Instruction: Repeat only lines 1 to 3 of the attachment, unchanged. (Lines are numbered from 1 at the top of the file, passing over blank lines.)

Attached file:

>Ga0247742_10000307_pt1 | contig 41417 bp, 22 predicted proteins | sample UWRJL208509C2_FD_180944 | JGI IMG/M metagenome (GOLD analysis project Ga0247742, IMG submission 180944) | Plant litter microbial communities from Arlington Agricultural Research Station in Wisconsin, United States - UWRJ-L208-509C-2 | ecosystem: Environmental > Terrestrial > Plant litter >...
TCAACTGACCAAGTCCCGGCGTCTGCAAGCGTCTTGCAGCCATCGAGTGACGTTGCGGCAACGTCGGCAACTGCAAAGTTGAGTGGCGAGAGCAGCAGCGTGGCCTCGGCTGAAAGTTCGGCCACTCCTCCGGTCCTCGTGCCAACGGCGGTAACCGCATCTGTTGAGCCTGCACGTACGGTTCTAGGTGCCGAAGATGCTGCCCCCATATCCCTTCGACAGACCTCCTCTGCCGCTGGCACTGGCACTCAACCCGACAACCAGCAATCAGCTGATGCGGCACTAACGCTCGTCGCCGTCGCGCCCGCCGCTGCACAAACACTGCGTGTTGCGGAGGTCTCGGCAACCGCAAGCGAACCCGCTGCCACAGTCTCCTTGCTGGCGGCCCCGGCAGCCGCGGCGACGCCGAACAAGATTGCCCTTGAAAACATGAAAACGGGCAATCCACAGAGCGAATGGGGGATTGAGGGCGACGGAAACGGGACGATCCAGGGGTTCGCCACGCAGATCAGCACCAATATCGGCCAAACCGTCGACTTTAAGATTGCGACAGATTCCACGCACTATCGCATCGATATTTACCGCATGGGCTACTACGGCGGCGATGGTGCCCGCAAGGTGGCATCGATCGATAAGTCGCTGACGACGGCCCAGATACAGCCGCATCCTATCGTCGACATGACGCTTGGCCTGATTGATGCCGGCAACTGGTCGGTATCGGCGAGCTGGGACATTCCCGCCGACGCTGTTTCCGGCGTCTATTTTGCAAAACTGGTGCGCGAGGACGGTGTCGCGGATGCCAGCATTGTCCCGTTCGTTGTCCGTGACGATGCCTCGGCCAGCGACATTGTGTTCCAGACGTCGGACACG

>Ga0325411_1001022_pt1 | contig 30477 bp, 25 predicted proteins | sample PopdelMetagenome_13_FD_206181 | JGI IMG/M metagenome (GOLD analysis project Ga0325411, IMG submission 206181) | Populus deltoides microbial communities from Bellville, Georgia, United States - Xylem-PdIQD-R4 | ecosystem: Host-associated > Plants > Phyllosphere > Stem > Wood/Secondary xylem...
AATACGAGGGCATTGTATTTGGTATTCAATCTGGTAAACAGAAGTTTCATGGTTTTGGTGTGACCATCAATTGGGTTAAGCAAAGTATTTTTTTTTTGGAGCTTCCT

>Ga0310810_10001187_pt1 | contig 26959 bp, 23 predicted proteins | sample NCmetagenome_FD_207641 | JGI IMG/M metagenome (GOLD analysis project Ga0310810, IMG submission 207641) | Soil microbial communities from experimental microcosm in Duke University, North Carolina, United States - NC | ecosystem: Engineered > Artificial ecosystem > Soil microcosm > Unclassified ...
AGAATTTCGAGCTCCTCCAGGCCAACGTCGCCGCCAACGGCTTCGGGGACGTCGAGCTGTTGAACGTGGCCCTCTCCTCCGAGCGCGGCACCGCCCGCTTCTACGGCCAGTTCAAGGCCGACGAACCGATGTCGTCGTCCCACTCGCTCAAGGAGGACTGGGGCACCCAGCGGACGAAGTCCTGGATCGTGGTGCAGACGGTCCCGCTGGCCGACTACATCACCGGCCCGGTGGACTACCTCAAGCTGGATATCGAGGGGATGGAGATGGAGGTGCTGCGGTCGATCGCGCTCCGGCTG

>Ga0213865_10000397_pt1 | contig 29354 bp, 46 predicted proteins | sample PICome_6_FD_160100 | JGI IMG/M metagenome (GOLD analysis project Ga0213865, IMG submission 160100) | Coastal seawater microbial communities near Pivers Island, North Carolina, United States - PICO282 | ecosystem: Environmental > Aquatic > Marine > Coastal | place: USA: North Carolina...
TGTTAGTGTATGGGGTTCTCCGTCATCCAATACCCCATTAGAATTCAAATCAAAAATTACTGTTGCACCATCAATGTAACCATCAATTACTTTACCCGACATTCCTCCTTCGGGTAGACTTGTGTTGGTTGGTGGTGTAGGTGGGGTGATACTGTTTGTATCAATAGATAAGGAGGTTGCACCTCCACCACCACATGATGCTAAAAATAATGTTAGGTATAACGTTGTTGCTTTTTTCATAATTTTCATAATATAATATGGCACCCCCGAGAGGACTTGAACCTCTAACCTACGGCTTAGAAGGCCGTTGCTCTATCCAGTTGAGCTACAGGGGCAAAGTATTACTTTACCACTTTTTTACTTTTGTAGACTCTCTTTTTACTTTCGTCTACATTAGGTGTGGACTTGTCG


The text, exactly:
>Ga0247742_10000307_pt1 | contig 41417 bp, 22 predicted proteins | sample UWRJL208509C2_FD_180944 | JGI IMG/M metagenome (GOLD analysis project Ga0247742, IMG submission 180944) | Plant litter microbial communities from Arlington Agricultural Research Station in Wisconsin, United States - UWRJ-L208-509C-2 | ecosystem: Environmental > Terrestrial > Plant litter >...
TCAACTGACCAAGTCCCGGCGTCTGCAAGCGTCTTGCAGCCATCGAGTGACGTTGCGGCAACGTCGGCAACTGCAAAGTTGAGTGGCGAGAGCAGCAGCGTGGCCTCGGCTGAAAGTTCGGCCACTCCTCCGGTCCTCGTGCCAACGGCGGTAACCGCATCTGTTGAGCCTGCACGTACGGTTCTAGGTGCCGAAGATGCTGCCCCCATATCCCTTCGACAGACCTCCTCTGCCGCTGGCACTGGCACTCAACCCGACAACCAGCAATCAGCTGATGCGGCACTAACGCTCGTCGCCGTCGCGCCCGCCGCTGCACAAACACTGCGTGTTGCGGAGGTCTCGGCAACCGCAAGCGAACCCGCTGCCACAGTCTCCTTGCTGGCGGCCCCGGCAGCCGCGGCGACGCCGAACAAGATTGCCCTTGAAAACATGAAAACGGGCAATCCACAGAGCGAATGGGGGATTGAGGGCGACGGAAACGGGACGATCCAGGGGTTCGCCACGCAGATCAGCACCAATATCGGCCAAACCGTCGACTTTAAGATTGCGACAGATTCCACGCACTATCGCATCGATATTTACCGCATGGGCTACTACGGCGGCGATGGTGCCCGCAAGGTGGCATCGATCGATAAGTCGCTGACGACGGCCCAGATACAGCCGCATCCTATCGTCGACATGACGCTTGGCCTGATTGATGCCGGCAACTGGTCGGTATCGGCGAGCTGGGACATTCCCGCCGACGCTGTTTCCGGCGTCTATTTTGCAAAACTGGTGCGCGAGGACGGTGTCGCGGATGCCAGCATTGTCCCGTTCGTTGTCCGTGACGATGCCTCGGCCAGCGACATTGTGTTCCAGACGTCGGACACG

>Ga0325411_1001022_pt1 | contig 30477 bp, 25 predicted proteins | sample PopdelMetagenome_13_FD_206181 | JGI IMG/M metagenome (GOLD analysis project Ga0325411, IMG submission 206181) | Populus deltoides microbial communities from Bellville, Georgia, United States - Xylem-PdIQD-R4 | ecosystem: Host-associated > Plants > Phyllosphere > Stem > Wood/Secondary xylem...